We’re committed to providing an affordable treatment option, accessible to all couples that are trying to get pregnant, for use in the privacy and comfort of home.

Stork OTC Woman Doctor

The Stork OTC is an FDA-cleared home conception device for over-the-counter-use by couples who are trying to conceive. The product improves upon the established cervical cap technique providing couples with an easy-to-use option in the privacy and comfort of their home.

The Stork OTC is intended to assist the patient population that has been diagnosed with common difficulties such as: diminished sperm count, sperm motility, unfavorable vaginal environment, and unexplained fertility. Patients today are seeking out less-invasive, more affordable options to complement their path to becoming pregnant; many using diagnostic tools to enhance their chances for conception. Priced at $59.99 per device, The Stork OTC can provide these patients with a first step option designed to complement their fertility treatment path before trying more invasive procedures.

Stork OTC Intravaginal


  • Pregnancy success rate of up to 20%1.
  • Prevention of backflow of semen into the vagina5.
  • Prolonged exposure of the spermatozoa (Sperm cell) to the cervical mucus5.
  • Enables sperm to bypass the vaginal environment quickly, reducing the risk of sperm loss in the vaginal tract5.
  • Considered a less invasive method of aiding in conception with a limited number of risks6.

The device utilizes cervical cap insemination, a technique used as an effective, in-clinic treatment option for decades. Historical cervical cap insemination success rate have been well-documented. The Stork OTC enables couples to use this technique at-home maintaining the privacy and intimacy many feel they lose when trying becomes “trying”.

The Stork OTC combines a condom-like integrated collection with a tampon-like anatomical delivery system that is atraumatic to semen and the vaginal environment. From collection to placement, the process is completed by engaging only three buttons. The product collects, delivers, and places the sperm close to the opening of the cervix.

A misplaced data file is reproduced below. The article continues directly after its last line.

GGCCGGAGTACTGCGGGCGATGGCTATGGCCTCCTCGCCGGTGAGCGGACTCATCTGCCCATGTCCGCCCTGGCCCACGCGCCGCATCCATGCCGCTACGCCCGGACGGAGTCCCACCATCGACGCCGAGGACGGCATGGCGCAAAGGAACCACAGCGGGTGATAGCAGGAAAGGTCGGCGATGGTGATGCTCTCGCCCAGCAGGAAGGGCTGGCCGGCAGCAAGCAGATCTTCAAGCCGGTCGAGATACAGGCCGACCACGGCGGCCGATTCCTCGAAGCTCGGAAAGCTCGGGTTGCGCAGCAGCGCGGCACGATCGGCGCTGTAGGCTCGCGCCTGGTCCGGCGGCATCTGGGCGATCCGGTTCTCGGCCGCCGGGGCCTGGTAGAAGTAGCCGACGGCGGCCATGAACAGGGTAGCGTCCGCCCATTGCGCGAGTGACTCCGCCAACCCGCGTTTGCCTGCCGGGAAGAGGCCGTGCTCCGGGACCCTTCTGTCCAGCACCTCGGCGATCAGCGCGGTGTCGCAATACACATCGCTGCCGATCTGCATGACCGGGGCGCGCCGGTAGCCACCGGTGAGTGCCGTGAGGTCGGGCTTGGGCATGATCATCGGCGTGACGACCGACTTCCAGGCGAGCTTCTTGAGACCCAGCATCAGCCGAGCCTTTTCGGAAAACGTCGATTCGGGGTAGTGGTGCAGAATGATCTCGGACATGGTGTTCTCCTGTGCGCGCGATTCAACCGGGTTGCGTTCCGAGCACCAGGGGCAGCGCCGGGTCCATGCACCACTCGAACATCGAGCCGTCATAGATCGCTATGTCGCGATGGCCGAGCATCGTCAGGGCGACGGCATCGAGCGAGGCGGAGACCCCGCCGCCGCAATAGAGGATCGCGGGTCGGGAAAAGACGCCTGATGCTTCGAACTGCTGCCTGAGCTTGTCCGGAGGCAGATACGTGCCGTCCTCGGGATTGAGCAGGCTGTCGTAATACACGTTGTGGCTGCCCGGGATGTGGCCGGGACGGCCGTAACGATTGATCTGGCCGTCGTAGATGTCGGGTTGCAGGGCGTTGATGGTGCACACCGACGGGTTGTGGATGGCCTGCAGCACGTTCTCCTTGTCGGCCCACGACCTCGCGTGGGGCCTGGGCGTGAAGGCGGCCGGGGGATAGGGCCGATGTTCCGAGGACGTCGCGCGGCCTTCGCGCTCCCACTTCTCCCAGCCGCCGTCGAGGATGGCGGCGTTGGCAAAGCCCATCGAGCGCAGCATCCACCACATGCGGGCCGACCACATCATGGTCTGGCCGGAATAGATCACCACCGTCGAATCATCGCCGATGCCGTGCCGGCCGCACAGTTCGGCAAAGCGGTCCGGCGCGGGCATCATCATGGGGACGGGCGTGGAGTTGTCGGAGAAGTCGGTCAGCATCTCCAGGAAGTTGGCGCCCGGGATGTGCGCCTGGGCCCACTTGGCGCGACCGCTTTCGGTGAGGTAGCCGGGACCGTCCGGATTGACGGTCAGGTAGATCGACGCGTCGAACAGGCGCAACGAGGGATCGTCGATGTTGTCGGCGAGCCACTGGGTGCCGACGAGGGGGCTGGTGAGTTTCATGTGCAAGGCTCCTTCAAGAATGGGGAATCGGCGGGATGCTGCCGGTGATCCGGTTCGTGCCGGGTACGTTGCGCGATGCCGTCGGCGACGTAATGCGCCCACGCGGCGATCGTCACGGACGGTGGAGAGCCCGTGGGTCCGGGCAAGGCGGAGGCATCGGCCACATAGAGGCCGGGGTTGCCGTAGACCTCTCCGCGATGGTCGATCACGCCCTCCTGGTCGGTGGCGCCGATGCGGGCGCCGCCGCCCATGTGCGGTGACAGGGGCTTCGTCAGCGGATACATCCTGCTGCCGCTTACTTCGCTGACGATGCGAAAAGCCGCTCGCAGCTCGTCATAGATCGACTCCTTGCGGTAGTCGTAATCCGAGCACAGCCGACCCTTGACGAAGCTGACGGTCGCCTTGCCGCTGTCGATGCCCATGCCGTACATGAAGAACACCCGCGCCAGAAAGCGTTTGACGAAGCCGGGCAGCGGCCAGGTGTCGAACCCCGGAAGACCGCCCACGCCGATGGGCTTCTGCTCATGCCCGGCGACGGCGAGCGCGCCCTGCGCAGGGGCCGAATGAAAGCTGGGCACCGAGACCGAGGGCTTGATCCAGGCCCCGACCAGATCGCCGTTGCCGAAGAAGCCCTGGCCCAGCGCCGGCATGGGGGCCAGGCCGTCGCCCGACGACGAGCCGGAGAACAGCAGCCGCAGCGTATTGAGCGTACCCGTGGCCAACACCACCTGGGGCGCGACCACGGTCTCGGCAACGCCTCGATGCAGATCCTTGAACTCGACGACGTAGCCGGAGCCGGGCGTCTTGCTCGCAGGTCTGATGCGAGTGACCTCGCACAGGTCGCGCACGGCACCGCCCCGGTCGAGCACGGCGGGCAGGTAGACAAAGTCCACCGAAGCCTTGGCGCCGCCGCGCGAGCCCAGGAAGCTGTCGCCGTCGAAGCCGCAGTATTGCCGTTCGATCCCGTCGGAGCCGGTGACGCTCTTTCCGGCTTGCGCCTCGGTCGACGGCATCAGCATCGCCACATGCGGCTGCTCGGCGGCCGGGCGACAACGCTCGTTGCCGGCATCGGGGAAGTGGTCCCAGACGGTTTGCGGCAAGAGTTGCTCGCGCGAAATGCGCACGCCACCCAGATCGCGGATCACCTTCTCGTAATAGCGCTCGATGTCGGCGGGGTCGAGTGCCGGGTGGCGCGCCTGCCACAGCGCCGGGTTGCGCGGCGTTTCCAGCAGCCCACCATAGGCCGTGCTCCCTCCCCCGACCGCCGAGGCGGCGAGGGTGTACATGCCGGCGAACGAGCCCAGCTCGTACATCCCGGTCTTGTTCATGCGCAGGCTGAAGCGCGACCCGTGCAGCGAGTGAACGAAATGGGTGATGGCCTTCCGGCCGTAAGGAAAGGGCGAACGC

The Stork OTC can be used as a complement to natural intercourse before couples are referred out for additional treatment options. The Stork is recommended for use during the ovulatory phase of the menstrual cycle. Patients are encouraged to use the device with an ovulation test kit to determine their most fertile days.

The Conceptacle®

The Conceptacle consists of a silicone condom-like sheath with an HSSA tested silicone cervical cap resting within the reservoir. The Conceptacle is used to collect the semen during intercourse but can alternatively be used with donor sperm. The cervical cap is removed from the sheath and placed into the applicator for ease of placing at the opening of the cervix.

The Applicator

The Applicator cradles and compresses the cervical cap for ease of tracking through the vagina to the opening of the cervix. There are three activation buttons on the applicator that the patient will engage with to use the product. The cervical cap is cradled and compressed with the Plunger Tab (Button 1). Once the device is placed into the vaginal tract by the user, the semen is pushed from the reservoir tip towards the mouth of the cap with the Plunger Release Button (Button 2). The cap is released from the device using the Cap Release Button (Button 3).